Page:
Concluding Remarks and Future Prospects of Biomarkers of OA

The Osteoarthritis Research Society International (OARSI), an organization devoted to the study of OA, has established an OA Biomarkers Global Initiative. With support from the National Institute of Arthritis, Musculoskeletal and Skin Diseases of NIH and the Arthritis Foundation, OARSI has developed a series of workshops since 2009 that have brought together scientists from around the world for meetings. The broad goals for OA research are aimed at: developing a paradigm of molecular, pre-radiographic, and radiographic OA that can be used in clinical trials; identifying subgroups such as early OA and post-injury OA; influencing research to advance biomarker development; optimizing use of existing samples and clinical study resources; and developing a study of current biomarkers using the samples from the Osteoarthritis Initiative of the US Government (Kraus et al. 2010). The goal of current research is to move the diagnosis of OA from a radiologic viewpoint back to a pre-radiologic viewpoint and on to the molecular events that initiate cartilage breakdown and joint failure (Sandell 2012).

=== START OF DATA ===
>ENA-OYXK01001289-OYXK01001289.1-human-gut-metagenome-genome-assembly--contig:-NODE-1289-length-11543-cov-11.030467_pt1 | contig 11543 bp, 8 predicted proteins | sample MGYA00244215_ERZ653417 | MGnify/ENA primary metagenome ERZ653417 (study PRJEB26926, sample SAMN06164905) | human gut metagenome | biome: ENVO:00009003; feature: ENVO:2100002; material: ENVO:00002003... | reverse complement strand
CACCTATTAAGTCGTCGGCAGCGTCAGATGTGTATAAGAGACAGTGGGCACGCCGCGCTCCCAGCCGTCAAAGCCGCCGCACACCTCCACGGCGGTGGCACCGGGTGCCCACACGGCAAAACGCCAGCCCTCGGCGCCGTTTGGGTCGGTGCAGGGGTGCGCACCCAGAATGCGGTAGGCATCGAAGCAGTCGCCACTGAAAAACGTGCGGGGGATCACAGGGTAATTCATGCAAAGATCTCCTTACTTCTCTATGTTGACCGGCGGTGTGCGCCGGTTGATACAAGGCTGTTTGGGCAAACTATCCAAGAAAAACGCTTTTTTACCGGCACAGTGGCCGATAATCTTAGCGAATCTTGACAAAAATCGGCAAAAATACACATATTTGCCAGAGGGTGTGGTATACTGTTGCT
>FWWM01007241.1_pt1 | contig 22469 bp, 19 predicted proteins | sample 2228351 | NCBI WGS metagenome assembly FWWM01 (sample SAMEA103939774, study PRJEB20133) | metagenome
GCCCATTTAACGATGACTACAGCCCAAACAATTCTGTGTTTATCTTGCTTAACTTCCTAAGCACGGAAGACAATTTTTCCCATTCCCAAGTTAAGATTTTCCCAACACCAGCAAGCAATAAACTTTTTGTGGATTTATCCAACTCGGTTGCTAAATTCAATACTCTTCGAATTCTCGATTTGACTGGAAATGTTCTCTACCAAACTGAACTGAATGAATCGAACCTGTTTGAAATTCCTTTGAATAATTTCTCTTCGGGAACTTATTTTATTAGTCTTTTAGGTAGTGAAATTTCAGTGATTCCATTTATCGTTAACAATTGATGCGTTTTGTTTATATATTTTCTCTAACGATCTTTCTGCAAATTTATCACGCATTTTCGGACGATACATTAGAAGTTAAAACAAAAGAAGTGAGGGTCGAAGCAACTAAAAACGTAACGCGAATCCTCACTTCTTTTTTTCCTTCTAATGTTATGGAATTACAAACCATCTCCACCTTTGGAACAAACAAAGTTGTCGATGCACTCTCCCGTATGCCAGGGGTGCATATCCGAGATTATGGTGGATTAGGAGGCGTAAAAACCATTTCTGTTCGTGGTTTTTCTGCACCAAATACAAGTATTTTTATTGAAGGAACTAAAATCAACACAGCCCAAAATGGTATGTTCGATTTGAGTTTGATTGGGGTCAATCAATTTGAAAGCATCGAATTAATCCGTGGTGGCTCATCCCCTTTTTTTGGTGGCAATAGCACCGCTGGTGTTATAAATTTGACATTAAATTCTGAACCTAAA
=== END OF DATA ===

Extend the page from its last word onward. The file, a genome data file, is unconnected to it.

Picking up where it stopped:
In spite of a significant increase of some biomarkers in individuals with early stage of OA, the large overlap with control subjects indicates that the current biomarkers used alone have limited diagnostic potential. However, the combination of specific biomarkers seems to improve the prediction of disease progression at the individual level. Several types of treatment have been investigated but the lack of drugs with definitive chondroprotective activity has limited the assessment of the potential role of biomarkers for monitoring patients’ responses to the treatment of OA (Rousseau and Garnero 2012).

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